find who knew anything about Gagarin the man, including living relatives, and
the curators of the many museums established to preserve, enhance, and protect
the memory of the cosmonaut.
 
This is not, however, a book about technology. Very little of the
text even deals with Gagarin’s historic mission, except for an analysis of the
deceptions fabricated to make the world believe that the flight was a complete
and total success: that the flight lasted 108 minutes (only a guess, probably
several minutes too long, but claimed as precisely recorded);[2]that the
cosmonaut landed inside his spacecraft (he ejected and parachuted to earth); in
exactly the planned location (which he missed by several hundred kilometers).
As Jenks notes, “truth never bore much of a relationship to the public face of
the Soviet space program” (p. 10).
 
Rather, Jenks has written a socio-political discursus that
provides the Western reader with a description of Soviet society in general,
using Gagarin’s life as the prism through which that society is viewed. Born in
a remote village about 150 kilometers west of Moscow, “Yura” and his family
survived under Nazi occupation for over a year in a makeshift hovel. As Jenks
describes it, “[l]ife in the impoverished Russian countryside often favored
complacency and drunkenness. But it also generated the kind of fanatical work
ethic that came from an intense desire to escape. Gagarin was the latter kind
of provincial.” (p. 45) Indeed, although Jenks is an openly sympathetic
observer of the Russian people, along the way he almost inadvertently provides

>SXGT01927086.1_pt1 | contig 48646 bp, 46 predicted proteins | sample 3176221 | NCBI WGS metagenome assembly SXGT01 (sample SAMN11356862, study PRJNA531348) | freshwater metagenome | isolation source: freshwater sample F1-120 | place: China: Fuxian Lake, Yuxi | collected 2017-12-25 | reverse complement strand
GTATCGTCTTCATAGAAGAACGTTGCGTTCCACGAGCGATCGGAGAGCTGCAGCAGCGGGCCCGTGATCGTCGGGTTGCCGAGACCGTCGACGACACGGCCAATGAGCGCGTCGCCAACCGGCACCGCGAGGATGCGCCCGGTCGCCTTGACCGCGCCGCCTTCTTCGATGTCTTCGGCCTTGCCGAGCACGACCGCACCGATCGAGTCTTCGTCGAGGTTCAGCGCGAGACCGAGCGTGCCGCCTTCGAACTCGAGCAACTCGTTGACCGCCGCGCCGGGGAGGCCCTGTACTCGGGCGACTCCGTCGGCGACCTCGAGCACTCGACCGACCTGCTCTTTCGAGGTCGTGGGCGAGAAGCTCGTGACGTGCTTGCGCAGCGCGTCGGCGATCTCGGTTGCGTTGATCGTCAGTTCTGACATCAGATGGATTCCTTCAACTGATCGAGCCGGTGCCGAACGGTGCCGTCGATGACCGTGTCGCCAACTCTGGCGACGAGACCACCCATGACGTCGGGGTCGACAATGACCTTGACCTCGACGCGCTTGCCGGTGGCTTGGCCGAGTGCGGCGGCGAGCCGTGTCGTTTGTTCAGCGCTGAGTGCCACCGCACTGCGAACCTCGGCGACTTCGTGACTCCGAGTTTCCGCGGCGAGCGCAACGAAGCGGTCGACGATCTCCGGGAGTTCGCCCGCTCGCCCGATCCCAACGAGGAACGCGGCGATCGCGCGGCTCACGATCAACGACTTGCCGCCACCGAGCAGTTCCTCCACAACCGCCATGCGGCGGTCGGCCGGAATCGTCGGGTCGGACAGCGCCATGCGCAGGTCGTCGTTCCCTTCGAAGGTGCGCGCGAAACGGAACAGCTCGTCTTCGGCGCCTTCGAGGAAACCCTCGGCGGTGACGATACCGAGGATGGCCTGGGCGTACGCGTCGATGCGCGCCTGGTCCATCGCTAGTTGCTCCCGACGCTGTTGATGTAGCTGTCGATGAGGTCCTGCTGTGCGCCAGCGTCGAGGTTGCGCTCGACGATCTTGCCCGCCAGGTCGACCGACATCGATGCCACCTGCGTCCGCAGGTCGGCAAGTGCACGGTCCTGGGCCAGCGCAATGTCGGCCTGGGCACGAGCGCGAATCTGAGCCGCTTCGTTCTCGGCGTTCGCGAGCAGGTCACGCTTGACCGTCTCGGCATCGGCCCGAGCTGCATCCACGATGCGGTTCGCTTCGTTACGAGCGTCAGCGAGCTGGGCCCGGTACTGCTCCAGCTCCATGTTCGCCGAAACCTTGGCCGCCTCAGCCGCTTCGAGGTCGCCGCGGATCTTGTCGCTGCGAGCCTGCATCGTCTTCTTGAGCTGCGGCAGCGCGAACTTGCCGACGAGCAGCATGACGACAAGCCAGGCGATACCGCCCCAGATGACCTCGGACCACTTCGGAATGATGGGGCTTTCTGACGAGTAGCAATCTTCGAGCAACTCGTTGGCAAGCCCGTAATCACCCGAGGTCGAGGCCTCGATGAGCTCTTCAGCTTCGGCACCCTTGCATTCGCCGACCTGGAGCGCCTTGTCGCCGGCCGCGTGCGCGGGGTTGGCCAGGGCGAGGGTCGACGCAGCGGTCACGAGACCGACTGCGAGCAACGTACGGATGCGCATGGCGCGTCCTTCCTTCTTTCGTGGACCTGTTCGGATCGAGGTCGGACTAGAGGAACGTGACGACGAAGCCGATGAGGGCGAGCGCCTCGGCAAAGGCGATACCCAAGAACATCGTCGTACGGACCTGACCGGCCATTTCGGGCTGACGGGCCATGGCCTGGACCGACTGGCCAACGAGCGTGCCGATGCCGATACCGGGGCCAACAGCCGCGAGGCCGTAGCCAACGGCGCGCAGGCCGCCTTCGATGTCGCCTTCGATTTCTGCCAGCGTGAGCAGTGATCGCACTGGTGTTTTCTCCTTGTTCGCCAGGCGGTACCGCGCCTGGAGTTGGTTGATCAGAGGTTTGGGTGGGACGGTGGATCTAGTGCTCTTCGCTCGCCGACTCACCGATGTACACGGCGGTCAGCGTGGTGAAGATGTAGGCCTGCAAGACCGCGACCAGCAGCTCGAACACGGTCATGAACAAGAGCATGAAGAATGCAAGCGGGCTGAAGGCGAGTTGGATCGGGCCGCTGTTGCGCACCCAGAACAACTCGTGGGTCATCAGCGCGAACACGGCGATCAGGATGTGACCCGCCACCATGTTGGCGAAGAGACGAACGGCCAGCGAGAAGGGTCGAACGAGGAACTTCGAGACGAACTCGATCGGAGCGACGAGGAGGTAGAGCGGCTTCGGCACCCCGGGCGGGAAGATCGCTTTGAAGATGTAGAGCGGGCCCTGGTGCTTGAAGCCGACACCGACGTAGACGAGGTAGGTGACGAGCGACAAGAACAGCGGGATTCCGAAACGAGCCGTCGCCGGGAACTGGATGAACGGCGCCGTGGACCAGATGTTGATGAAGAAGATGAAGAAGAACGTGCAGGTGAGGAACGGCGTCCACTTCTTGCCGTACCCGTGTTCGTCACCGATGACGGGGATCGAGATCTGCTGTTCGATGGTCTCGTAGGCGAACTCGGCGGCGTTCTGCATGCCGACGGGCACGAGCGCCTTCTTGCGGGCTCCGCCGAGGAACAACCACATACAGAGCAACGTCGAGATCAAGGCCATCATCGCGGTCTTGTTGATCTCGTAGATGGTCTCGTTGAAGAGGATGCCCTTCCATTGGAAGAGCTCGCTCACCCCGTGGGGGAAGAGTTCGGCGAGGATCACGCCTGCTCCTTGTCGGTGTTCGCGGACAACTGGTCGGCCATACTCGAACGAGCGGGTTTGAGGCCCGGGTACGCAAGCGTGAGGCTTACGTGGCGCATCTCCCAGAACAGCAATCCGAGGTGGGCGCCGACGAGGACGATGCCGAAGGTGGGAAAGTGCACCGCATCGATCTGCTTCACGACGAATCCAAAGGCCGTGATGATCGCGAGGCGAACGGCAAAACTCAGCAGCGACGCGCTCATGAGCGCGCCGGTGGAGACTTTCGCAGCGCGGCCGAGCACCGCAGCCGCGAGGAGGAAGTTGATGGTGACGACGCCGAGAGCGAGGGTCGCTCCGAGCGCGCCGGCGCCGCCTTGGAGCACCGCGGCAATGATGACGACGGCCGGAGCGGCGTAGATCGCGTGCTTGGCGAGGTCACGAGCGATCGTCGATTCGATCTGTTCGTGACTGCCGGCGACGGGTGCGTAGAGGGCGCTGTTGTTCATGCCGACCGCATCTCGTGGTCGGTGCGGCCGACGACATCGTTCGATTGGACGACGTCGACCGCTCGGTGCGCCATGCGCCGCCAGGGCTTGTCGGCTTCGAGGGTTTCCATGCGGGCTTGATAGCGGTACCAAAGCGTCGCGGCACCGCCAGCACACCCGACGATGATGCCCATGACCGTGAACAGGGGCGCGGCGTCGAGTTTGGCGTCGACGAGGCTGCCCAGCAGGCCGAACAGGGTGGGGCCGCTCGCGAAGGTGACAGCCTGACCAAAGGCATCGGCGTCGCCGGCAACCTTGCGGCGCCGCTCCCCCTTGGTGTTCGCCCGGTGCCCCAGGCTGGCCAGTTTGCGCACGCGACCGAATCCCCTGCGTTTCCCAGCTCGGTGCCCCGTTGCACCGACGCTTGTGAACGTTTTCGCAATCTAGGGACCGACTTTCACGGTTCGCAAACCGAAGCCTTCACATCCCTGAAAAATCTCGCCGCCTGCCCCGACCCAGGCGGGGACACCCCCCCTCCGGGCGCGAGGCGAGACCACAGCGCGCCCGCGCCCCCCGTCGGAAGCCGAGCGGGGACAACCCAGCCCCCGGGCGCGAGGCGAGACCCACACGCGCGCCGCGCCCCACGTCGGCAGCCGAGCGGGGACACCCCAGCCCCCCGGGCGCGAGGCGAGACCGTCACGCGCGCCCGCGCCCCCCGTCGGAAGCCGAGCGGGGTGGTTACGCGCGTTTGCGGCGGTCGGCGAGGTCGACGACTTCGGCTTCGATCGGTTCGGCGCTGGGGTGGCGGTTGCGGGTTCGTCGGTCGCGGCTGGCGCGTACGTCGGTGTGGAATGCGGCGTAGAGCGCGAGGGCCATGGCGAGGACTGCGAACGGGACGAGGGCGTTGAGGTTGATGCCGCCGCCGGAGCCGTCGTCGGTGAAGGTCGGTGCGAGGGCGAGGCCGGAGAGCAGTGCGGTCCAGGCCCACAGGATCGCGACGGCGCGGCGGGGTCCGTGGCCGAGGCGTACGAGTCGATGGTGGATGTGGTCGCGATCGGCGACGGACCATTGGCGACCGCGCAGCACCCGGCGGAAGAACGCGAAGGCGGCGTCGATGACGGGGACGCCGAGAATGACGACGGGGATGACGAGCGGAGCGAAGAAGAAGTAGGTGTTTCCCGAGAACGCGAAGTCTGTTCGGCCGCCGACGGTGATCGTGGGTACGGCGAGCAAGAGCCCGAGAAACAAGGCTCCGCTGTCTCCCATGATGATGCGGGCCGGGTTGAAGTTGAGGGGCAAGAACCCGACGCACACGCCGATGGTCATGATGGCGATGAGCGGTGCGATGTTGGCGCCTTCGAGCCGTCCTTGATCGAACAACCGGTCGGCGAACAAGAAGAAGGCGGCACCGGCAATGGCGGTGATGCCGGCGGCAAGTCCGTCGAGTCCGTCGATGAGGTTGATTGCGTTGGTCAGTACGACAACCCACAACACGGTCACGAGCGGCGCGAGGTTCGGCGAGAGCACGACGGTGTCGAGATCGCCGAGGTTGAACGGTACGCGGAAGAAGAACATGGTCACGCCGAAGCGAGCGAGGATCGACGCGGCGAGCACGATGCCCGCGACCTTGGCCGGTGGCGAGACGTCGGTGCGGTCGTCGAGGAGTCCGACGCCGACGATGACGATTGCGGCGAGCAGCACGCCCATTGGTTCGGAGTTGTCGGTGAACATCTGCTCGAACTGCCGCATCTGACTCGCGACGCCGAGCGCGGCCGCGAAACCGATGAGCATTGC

the reader with clues to sovetskaja
dejstvitel’nost’: many students “had a high threshold for pain and
punishment, cultivated by years of near-starvation and death during the war”
(p. 53); cosmonauts received apartments “without having to wait in any line”
(p. 97); “the possibility of being arrested and shot for failing to meet the
goals” (p. 120);[3]and the fact
that Gagarin’s hometown got its first paved road only in 1980 (p. 257). 
 
While still alive and long after his death, Gagarin -who throughout most of his 34 years enjoyed the
benefits of close cooperation with the KGB and the Komsomol -was deified by his mother and by nationalists
who sponsored groups of Gagarintsy,
youngsters who promised to live an active, chaste, sober, patriotic life in
service to the motherland. The movement, which grew to include nearly twenty
thousand teenagers and which received moral support from Vladimir Putin, almost
certainly served in 2001 as the model for Putin’s organization of youthful
supporters, the predecessor to the much reviled Nashi of the current day.
 
A few statements in the book will raise eyebrows among Slavists: VDNKh was hardly a “kind of Soviet
Disneyland” (p. 102); discussing Russia in the 1960s as “an emerging consumer
society” (p. 174) appears far-fetched; describing Soviet citizens in the 1960s
as a people “expecting imminent Utopia” (p. 253) is just wrong. Also, the
emphasis on Cosmism in the last chapter seems overwrought.
 
Nevertheless, I highly recommend The Cosmonaut Who Couldn’t
Stop Smiling for use in Russian
culture classes because it paints a vivid portrait of a true Soviet hero with
all his virtues and warts, while describing the reality of Soviet life as
experienced by privileged cosmonauts and ordinary citizens. 
 
Michael K. Launer
Professor Emeritus
The Florida State University
 


________________________________
  
[1]See Leavy’s remarkable biography of the Yankee slugger, The Last Boy: Mickey Mantle and the End of
America’s Childhood (HarperCollins, 2010).
[2]This information courtesy of Jim Oberg, personal communication
08 January 2013.
[3]Said about Korolev, who had spent years in the Gulag and
who later “died under the surgeon’s knife…during a seemingly routine operation
for hemorrhoids” (p. 241).